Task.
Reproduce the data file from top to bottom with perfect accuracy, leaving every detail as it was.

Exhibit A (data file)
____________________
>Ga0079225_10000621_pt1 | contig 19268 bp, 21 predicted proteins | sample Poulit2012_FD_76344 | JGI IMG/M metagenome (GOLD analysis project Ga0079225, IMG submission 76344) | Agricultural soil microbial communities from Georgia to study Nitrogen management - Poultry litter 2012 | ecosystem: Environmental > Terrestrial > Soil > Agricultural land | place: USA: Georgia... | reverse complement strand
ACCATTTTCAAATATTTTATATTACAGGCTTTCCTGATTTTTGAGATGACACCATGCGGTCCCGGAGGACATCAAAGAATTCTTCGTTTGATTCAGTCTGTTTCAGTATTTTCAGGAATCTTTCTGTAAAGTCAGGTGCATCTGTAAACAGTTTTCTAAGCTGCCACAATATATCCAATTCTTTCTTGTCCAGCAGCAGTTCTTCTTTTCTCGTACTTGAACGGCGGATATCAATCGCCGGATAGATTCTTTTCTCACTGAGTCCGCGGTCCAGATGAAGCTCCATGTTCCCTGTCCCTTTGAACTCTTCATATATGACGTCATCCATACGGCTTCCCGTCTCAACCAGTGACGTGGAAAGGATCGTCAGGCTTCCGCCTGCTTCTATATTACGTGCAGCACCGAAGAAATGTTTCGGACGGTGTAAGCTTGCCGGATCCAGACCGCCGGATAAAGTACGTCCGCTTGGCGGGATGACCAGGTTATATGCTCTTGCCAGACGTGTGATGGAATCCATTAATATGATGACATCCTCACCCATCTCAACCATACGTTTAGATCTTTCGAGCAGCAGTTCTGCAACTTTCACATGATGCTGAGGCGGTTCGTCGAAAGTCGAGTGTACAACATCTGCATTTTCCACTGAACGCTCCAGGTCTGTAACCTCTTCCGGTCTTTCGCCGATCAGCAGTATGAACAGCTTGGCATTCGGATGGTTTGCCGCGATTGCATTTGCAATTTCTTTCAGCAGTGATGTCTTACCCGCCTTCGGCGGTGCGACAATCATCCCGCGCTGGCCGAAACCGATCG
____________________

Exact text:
>Ga0079225_10000621_pt1 | contig 19268 bp, 21 predicted proteins | sample Poulit2012_FD_76344 | JGI IMG/M metagenome (GOLD analysis project Ga0079225, IMG submission 76344) | Agricultural soil microbial communities from Georgia to study Nitrogen management - Poultry litter 2012 | ecosystem: Environmental > Terrestrial > Soil > Agricultural land | place: USA: Georgia... | reverse complement strand
ACCATTTTCAAATATTTTATATTACAGGCTTTCCTGATTTTTGAGATGACACCATGCGGTCCCGGAGGACATCAAAGAATTCTTCGTTTGATTCAGTCTGTTTCAGTATTTTCAGGAATCTTTCTGTAAAGTCAGGTGCATCTGTAAACAGTTTTCTAAGCTGCCACAATATATCCAATTCTTTCTTGTCCAGCAGCAGTTCTTCTTTTCTCGTACTTGAACGGCGGATATCAATCGCCGGATAGATTCTTTTCTCACTGAGTCCGCGGTCCAGATGAAGCTCCATGTTCCCTGTCCCTTTGAACTCTTCATATATGACGTCATCCATACGGCTTCCCGTCTCAACCAGTGACGTGGAAAGGATCGTCAGGCTTCCGCCTGCTTCTATATTACGTGCAGCACCGAAGAAATGTTTCGGACGGTGTAAGCTTGCCGGATCCAGACCGCCGGATAAAGTACGTCCGCTTGGCGGGATGACCAGGTTATATGCTCTTGCCAGACGTGTGATGGAATCCATTAATATGATGACATCCTCACCCATCTCAACCATACGTTTAGATCTTTCGAGCAGCAGTTCTGCAACTTTCACATGATGCTGAGGCGGTTCGTCGAAAGTCGAGTGTACAACATCTGCATTTTCCACTGAACGCTCCAGGTCTGTAACCTCTTCCGGTCTTTCGCCGATCAGCAGTATGAACAGCTTGGCATTCGGATGGTTTGCCGCGATTGCATTTGCAATTTCTTTCAGCAGTGATGTCTTACCCGCCTTCGGCGGTGCGACAATCATCCCGCGCTGGCCGAAACCGATCG